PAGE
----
Nicki tells us how she has coped.
It was a Sunday in mid-January 2002. I can tell you most of what I was doing that day: planning all my teaching for the week, going to the gym and then round to my boyfriend’s house for a Chinese take-away. Nothing remarkable. Everything was OK.
In fact, everything was far from OK – I just didn’t know it yet. My life had changed forever. My younger brother Stuart, who lived in California, had died in a car accident. I found out about six hours after his death; six hours in which I had gone about my life, thinking that everything was fine.
The early days
The following days were a blur. But whilst they were devastating, fraught with emotion and extremely hard, what came as a shock was having to get back to ‘normal’ life after a couple of weeks off work. Life wasn’t normal.
Whilst people around were supportive and kind, no one really understood the depth of my loss, so, where I could, I escaped to other places to spend time with my closest friends.
We supported each other, but we also needed support individually
As a family, we supported each other, especially through the many ‘firsts’ and significant events in the coming years, but we also needed support individually outside of the immediate family. I was at a stage of life where I was becoming increasingly independent. I didn’t want to be reliant on my family, but at the same time I desperately needed them.
“That’s probably exactly what I need”
A few months after Stuart died, my mum handed me a flyer about a weekend for bereaved siblings run by Care for the Family. I took it and, although I didn’t say much to her at the time, I remember thinking “That’s probably exactly what I need.” I booked a place, put the date in the diary and forgot about it. As it got closer, I had a feeling of dread but was determined that I should go. I didn’t know what to expect. Not being a naturally outgoing person, the last thing I felt like doing, whilst feeling so vulnerable, was to meet a whole load of new people and make small talk – or, worse, share my deepest feelings with them! I did find the weekend difficult and emotionally draining, but it got easier as we went along. Meeting other people who had lost a brother or sister and hearing them say that it was tough, really tough, helped me to realise that what I was feeling was normal (if there is such a thing as normal!).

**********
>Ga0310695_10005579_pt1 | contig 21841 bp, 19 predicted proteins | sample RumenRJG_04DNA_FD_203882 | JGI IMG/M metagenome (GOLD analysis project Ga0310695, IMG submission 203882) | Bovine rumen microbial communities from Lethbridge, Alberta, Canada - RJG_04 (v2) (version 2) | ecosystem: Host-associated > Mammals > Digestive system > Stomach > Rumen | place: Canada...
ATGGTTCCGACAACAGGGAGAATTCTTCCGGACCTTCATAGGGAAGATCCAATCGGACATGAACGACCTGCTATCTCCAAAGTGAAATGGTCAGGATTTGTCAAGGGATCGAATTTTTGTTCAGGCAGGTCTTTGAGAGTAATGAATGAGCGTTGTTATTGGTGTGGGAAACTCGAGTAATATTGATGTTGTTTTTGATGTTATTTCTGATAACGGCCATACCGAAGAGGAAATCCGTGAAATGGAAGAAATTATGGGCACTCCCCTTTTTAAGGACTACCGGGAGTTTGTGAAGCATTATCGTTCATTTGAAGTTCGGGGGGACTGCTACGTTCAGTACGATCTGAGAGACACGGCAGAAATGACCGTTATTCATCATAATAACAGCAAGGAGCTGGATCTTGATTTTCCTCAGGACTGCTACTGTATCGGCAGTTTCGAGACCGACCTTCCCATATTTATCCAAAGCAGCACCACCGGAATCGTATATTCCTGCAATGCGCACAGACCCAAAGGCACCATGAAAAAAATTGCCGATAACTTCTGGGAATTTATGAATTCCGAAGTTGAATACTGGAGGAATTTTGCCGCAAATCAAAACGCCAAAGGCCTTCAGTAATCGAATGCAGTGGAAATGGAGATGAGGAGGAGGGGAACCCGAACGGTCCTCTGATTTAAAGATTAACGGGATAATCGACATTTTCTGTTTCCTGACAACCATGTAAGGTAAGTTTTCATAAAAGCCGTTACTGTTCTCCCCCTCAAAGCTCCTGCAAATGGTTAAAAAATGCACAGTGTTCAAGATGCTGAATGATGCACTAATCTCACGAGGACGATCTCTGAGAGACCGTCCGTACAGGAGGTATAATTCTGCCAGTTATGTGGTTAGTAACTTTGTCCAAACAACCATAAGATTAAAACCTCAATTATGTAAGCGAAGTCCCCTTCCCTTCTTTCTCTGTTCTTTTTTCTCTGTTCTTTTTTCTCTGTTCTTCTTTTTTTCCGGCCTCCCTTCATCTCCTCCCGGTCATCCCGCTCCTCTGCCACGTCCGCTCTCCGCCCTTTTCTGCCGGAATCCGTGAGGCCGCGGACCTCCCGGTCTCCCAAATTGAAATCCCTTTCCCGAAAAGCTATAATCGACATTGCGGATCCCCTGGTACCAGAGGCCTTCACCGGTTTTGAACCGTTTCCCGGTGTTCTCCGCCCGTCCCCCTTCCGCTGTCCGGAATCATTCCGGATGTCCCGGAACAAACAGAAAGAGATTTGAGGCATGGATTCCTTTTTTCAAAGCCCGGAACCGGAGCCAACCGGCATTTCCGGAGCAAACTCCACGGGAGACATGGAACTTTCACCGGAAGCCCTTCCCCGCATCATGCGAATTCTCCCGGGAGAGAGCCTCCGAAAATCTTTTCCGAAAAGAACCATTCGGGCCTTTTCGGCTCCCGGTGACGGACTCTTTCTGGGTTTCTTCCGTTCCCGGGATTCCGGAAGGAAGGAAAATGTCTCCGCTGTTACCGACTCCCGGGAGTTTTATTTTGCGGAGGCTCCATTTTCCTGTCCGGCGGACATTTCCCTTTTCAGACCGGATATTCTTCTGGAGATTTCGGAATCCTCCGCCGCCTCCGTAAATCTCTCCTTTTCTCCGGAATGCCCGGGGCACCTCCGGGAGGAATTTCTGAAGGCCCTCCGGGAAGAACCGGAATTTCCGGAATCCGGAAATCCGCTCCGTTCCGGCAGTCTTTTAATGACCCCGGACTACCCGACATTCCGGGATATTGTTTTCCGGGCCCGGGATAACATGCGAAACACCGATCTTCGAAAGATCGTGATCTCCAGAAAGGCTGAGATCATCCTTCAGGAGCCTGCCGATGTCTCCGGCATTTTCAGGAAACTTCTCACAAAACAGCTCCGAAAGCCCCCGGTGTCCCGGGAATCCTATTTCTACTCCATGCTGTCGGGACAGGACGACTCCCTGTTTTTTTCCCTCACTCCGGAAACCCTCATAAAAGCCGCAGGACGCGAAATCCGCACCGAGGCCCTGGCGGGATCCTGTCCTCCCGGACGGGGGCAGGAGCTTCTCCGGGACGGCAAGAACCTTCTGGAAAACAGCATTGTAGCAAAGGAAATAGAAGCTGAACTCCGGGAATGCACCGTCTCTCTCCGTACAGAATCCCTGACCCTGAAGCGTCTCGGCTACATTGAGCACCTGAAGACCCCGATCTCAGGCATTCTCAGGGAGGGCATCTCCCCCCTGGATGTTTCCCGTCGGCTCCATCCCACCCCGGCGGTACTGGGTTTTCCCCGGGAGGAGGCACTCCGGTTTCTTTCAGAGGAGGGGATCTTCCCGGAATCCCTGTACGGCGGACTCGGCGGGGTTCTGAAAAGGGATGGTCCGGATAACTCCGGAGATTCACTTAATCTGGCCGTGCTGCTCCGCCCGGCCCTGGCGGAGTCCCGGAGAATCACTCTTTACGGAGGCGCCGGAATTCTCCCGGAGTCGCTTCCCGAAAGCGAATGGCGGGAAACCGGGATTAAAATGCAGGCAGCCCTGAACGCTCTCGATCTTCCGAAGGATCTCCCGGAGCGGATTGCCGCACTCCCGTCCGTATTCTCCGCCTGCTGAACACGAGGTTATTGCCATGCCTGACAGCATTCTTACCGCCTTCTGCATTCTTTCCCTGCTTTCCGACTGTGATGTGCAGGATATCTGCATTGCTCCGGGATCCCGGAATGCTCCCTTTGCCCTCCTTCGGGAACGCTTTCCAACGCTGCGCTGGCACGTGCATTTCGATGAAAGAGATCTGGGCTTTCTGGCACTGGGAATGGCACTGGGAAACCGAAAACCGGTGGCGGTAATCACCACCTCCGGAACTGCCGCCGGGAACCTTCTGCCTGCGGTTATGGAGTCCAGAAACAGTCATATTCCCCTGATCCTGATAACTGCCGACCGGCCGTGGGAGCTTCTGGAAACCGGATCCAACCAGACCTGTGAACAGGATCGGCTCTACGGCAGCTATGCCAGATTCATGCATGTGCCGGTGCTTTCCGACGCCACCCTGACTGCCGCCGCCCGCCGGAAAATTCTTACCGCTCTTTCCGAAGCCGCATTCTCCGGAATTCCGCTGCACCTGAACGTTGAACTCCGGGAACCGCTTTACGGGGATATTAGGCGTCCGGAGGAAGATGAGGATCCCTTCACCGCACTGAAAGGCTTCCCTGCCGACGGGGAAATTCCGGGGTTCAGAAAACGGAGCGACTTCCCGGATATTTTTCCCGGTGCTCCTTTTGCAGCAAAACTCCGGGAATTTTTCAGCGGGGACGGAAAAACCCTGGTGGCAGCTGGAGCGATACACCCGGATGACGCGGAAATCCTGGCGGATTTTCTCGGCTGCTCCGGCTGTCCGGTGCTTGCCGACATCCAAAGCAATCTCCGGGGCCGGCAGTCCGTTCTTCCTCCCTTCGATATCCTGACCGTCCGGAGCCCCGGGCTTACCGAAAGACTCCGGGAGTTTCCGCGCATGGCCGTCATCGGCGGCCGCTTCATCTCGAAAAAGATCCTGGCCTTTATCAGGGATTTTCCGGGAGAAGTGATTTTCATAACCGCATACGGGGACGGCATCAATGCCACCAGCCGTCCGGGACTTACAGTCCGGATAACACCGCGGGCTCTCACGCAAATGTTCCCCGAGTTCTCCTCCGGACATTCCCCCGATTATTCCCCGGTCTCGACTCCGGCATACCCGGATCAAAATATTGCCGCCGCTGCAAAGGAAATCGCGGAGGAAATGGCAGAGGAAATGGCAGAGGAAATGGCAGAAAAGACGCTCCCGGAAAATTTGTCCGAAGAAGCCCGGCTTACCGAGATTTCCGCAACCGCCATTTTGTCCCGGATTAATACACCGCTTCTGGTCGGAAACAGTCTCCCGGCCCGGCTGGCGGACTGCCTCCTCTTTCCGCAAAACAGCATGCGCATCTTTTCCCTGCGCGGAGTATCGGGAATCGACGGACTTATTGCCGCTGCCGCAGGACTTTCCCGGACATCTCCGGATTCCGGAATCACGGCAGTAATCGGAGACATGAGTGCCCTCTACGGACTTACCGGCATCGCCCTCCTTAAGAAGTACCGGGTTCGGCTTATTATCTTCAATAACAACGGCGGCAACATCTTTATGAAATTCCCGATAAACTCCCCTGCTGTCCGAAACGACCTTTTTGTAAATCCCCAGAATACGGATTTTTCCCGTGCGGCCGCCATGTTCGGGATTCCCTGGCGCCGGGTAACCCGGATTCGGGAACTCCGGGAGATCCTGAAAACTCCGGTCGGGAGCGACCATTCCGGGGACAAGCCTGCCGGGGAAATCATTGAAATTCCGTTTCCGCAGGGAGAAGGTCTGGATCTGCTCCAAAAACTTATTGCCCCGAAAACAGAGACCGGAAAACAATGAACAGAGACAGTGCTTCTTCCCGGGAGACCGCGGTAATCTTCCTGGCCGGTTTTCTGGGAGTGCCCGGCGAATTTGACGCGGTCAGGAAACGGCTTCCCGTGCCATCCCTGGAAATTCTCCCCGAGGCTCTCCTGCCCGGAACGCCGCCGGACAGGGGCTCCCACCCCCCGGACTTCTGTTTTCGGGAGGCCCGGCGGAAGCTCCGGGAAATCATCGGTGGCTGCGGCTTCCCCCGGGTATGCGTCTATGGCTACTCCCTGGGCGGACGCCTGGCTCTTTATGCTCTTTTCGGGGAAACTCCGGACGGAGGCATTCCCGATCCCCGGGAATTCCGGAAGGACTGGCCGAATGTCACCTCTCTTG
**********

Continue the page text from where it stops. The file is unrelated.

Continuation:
Moving forward in life hasn’t always been easy. When Stuart died I was two years into a relationship. My boyfriend took a lot of the strain and really looked after me in the weeks and months afterwards. Stuart had met him a couple of times and had said something along the lines of “He seems like a nice bloke.” My clinging onto that comment, combined with the fact that I wasn’t emotionally strong enough for a break-up, resulted in us staying together longer than we might have otherwise. Our relationship did end eventually, and in 2006 I went on to marry my wonderful husband Anthony. I still find it difficult that he never met Stuart and, likewise, that my children never met their uncle.
Becoming a parent
Over the following years, I really struggled with anxiety but was able to find ways to manage it: for example, by insisting that Anthony let me know if he was going to be back later than expected, or by offering to drive so I didn’t have to travel as a passenger. I did reach a point where I became a lot calmer about many things, but becoming a parent has brought new anxieties. I am determined not to limit what my children do, or inadvertently let my worries rub off on them, but that determination comes at a price. Not to wrap them up in cotton wool means opening myself up to the element of risk. This can flood my thoughts with ‘What ifs …?’ and fighting these off can be emotionally exhausting. I know that with the children aged just three and six, the worries and fears of parenthood are only just starting and there will be many more challenges as they become more independent.
In 2004, two years after Stuart’s death, my dad wrote: “Do we batten down the hatches; try to clip the wings of our remaining children – or do we leave them free and risk the consequences?” I’m grateful that my parents chose the latter, and I want to do the same.